Standardisation and productivity
Today, many products are affordable to a larger segment of the population because they are mass produced with relatively less skilled workers. Mass production would not have been possible without standardisation of components. It is the enhancement of productivity that has enabled people to enjoy a better standard of living.
Although Sri Lanka adopted the metric system in the 1970s the progress of standardisation could have been faster. The public has not been very supportive. I remember the hue and cry when the standardised calendar was introduced with the week starting from Monday when hitherto all calendars had Sunday as the starting day.
The calendar printers objected, but today all calendars conform to the international standard. The Sri Lanka Standards Institution (SLSI) has been striving very hard to promote standards and has published many standards for products. Many more Sri Lanka standards are needed. The SLSI has still not been able to get all the Government institutions to adopt the standard date and time formats, and to use the international standards for units and currencies. Even the national currency is written in different forms such as Rs, LKR, Rp, SLR, etc. The correct standard acronym is LKR while the Indian Rupee is INR.
Sri Lankan enterprises are quite advanced in implementing the Japanese 5S system. The fourth step in 5S is standardisation. It calls for standards in names, items, colour codes, labels, office and factory procedures, quality procedures and even documentation.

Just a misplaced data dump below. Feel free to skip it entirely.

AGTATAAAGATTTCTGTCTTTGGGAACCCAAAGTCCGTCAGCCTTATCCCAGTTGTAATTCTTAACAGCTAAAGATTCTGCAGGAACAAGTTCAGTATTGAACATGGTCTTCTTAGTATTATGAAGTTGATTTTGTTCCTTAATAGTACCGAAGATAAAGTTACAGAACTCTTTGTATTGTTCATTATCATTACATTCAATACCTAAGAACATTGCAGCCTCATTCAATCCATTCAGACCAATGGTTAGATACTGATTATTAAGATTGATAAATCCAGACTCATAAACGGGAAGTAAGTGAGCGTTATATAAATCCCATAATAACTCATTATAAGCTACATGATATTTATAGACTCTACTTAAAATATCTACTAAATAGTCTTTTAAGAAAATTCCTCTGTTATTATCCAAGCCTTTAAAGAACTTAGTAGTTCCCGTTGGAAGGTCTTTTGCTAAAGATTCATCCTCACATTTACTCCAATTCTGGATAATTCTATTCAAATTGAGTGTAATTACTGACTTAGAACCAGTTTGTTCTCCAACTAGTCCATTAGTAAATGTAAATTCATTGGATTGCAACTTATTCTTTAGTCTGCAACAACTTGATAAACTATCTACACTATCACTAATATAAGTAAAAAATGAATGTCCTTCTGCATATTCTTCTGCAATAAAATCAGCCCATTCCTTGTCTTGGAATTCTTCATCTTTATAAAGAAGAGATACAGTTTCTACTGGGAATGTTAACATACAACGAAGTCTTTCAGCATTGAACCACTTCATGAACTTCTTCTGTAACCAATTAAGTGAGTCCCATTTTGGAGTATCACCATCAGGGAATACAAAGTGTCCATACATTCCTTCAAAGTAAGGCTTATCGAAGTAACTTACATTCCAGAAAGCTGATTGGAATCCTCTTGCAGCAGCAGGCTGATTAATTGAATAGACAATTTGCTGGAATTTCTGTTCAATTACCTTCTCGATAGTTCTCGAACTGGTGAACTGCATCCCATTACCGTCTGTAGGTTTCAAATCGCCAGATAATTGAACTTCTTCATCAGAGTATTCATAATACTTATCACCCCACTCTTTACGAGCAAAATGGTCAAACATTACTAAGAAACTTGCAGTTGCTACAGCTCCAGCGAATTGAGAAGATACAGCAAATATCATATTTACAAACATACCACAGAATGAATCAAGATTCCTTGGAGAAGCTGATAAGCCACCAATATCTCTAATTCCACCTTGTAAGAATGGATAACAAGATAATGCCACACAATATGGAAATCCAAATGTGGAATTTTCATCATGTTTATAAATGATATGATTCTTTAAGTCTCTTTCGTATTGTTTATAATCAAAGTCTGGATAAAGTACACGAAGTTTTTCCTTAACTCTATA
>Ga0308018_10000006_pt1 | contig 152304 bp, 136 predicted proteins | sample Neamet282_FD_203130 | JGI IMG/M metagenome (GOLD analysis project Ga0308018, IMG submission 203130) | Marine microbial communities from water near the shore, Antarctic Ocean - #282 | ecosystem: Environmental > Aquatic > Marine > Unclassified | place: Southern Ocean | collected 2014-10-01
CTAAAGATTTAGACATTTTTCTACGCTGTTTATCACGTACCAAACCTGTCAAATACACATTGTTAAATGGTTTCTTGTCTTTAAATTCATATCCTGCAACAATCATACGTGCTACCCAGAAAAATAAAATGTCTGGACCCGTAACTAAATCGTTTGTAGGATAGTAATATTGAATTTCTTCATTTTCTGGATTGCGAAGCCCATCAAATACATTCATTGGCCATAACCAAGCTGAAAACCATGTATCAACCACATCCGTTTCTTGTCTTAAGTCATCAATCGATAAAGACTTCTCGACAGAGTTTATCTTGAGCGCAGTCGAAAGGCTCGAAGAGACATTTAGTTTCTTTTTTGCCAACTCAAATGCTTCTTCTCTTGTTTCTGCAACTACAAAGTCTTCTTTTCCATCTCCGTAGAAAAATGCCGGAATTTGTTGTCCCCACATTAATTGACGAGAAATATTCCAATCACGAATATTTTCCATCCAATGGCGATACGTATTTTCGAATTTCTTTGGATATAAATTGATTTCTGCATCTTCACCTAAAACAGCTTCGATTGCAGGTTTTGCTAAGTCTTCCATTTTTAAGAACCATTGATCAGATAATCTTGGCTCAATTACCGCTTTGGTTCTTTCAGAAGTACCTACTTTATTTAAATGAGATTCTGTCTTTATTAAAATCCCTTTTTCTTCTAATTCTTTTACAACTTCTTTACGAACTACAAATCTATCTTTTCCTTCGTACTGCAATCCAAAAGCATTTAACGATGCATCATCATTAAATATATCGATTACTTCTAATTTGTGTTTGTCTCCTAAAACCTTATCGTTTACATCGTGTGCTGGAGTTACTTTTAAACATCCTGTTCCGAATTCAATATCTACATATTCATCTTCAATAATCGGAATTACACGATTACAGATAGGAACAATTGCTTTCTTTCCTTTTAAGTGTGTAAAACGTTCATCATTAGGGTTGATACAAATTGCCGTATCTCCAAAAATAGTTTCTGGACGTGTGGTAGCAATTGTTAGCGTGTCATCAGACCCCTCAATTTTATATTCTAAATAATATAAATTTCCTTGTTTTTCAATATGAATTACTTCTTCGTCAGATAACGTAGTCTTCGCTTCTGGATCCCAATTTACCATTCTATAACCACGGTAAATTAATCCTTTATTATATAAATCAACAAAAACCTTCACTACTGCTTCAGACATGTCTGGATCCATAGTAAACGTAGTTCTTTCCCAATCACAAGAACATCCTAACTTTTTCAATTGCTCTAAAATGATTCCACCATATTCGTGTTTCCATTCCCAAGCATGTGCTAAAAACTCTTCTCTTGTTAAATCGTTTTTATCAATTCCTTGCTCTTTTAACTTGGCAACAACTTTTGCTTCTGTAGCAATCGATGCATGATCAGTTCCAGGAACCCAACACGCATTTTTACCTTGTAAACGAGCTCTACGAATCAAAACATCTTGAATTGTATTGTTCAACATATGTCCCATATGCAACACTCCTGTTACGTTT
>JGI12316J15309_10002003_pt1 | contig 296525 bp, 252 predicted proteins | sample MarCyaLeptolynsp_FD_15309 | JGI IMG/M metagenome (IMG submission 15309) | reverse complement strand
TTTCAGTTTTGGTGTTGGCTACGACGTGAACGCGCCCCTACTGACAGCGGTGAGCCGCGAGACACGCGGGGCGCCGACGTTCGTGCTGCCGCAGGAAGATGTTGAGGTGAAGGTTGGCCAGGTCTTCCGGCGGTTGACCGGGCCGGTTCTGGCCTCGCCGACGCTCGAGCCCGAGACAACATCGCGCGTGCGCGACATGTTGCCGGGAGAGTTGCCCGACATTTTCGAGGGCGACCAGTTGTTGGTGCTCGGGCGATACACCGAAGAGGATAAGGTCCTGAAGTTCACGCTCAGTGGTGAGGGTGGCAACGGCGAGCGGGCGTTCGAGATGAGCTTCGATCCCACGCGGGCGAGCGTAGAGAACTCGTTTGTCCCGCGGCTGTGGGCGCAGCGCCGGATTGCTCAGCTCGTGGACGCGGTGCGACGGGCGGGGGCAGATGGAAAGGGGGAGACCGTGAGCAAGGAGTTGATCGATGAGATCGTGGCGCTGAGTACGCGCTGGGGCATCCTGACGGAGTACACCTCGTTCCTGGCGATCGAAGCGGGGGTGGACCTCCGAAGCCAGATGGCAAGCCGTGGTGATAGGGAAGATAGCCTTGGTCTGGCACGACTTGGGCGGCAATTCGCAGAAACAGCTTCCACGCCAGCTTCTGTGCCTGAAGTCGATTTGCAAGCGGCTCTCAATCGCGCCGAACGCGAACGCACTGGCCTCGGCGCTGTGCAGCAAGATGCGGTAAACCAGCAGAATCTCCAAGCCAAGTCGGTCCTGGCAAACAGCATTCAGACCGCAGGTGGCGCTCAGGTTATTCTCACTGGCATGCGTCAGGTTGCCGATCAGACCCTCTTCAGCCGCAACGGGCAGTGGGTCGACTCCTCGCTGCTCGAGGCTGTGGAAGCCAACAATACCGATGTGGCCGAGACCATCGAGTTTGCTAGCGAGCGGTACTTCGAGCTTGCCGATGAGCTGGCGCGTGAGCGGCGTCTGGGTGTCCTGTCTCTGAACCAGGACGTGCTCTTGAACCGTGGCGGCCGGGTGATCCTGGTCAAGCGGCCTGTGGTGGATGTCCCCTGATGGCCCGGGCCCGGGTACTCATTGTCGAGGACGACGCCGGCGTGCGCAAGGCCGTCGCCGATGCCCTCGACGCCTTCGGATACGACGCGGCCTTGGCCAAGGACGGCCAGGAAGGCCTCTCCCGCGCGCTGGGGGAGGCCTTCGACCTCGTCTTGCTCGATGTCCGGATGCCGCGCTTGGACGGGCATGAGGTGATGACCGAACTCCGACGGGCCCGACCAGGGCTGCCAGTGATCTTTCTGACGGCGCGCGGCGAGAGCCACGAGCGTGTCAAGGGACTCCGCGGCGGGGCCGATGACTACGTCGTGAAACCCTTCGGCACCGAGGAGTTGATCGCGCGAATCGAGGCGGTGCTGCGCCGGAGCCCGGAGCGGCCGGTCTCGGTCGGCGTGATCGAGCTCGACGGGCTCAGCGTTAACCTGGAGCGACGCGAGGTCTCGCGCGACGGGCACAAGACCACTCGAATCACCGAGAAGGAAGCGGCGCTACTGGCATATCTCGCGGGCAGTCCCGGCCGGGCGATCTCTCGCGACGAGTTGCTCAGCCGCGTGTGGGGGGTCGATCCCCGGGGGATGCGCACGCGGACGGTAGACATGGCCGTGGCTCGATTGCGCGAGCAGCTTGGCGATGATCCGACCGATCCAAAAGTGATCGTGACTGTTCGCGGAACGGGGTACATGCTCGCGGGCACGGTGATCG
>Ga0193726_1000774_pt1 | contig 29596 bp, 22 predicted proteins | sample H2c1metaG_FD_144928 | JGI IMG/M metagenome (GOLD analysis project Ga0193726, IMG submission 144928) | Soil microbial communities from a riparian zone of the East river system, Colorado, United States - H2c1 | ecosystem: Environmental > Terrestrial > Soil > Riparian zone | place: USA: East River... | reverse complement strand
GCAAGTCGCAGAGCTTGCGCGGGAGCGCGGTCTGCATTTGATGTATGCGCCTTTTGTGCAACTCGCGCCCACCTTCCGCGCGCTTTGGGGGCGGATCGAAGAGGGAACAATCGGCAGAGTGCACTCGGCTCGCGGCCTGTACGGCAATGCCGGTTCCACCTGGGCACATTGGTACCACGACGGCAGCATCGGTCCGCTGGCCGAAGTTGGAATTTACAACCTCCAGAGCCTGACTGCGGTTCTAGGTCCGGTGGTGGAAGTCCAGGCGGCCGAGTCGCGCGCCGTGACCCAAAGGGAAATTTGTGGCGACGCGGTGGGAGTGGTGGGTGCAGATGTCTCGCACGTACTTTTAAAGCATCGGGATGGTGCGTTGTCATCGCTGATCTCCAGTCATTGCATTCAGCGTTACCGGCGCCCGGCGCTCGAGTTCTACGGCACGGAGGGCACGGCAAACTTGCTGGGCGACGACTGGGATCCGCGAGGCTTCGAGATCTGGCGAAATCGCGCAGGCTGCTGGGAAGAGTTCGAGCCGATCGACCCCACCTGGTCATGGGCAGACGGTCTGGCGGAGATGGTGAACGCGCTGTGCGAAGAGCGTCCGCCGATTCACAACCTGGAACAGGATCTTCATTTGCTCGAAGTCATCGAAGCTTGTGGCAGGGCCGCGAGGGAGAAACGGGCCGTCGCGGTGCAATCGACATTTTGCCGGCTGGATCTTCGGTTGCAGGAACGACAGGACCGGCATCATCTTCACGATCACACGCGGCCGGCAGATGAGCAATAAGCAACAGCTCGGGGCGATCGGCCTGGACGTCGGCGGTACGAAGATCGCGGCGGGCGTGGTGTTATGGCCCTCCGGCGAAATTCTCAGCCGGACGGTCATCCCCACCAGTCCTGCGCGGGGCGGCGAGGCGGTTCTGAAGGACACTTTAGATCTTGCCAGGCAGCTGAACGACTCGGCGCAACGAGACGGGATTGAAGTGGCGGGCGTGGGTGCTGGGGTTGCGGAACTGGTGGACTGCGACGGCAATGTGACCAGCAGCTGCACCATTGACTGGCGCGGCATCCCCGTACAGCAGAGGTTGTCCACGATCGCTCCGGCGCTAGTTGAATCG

Everyone agrees that standardisation eliminates confusion, enhances quality, productivity and safety, and ensures unambiguous correspondence. In my company we have standards for almost everything. This includes the standard font and font size for all correspondence, standard formats for all memos, faxes, reports, board papers etc, and standard date and time formats. All letters and reports have standard margins, and all tables and charts prepared are according to set standards.
Every letter that goes out of the company from whatever division uses the same font and font size with the same standard format. Dealing with over 20 countries in shipments and supplies and dealing with a huge variety of shapes and sizes of products it would have been a nightmare without standards.
While the SLSI should be congratulated for the large number of standards that have been introduced, it should take the concept of standardisation more forcefully and insist that as a first step all Government institutions adopt standard date and time formats.
The private sector too should be further encouraged to follow international standards. We need a higher level of ‘standard consciousness’. This no doubt will be a challenge in a country where the name boards on the two ends of the same road have different spelling!
(Sunil G. Wijesinha is Chairman and Managing Director, Dankotuwa Porcelain PLC. He is a pioneer in promoting Japanese management techniques such as Quality Circles and 5S in Sri Lanka and Awardee of the Asia Pacific Regional Award for Productivity by the Asian Productivity Organisation. He is also a former member of the Board of SLSI and a member of the ISO committee.)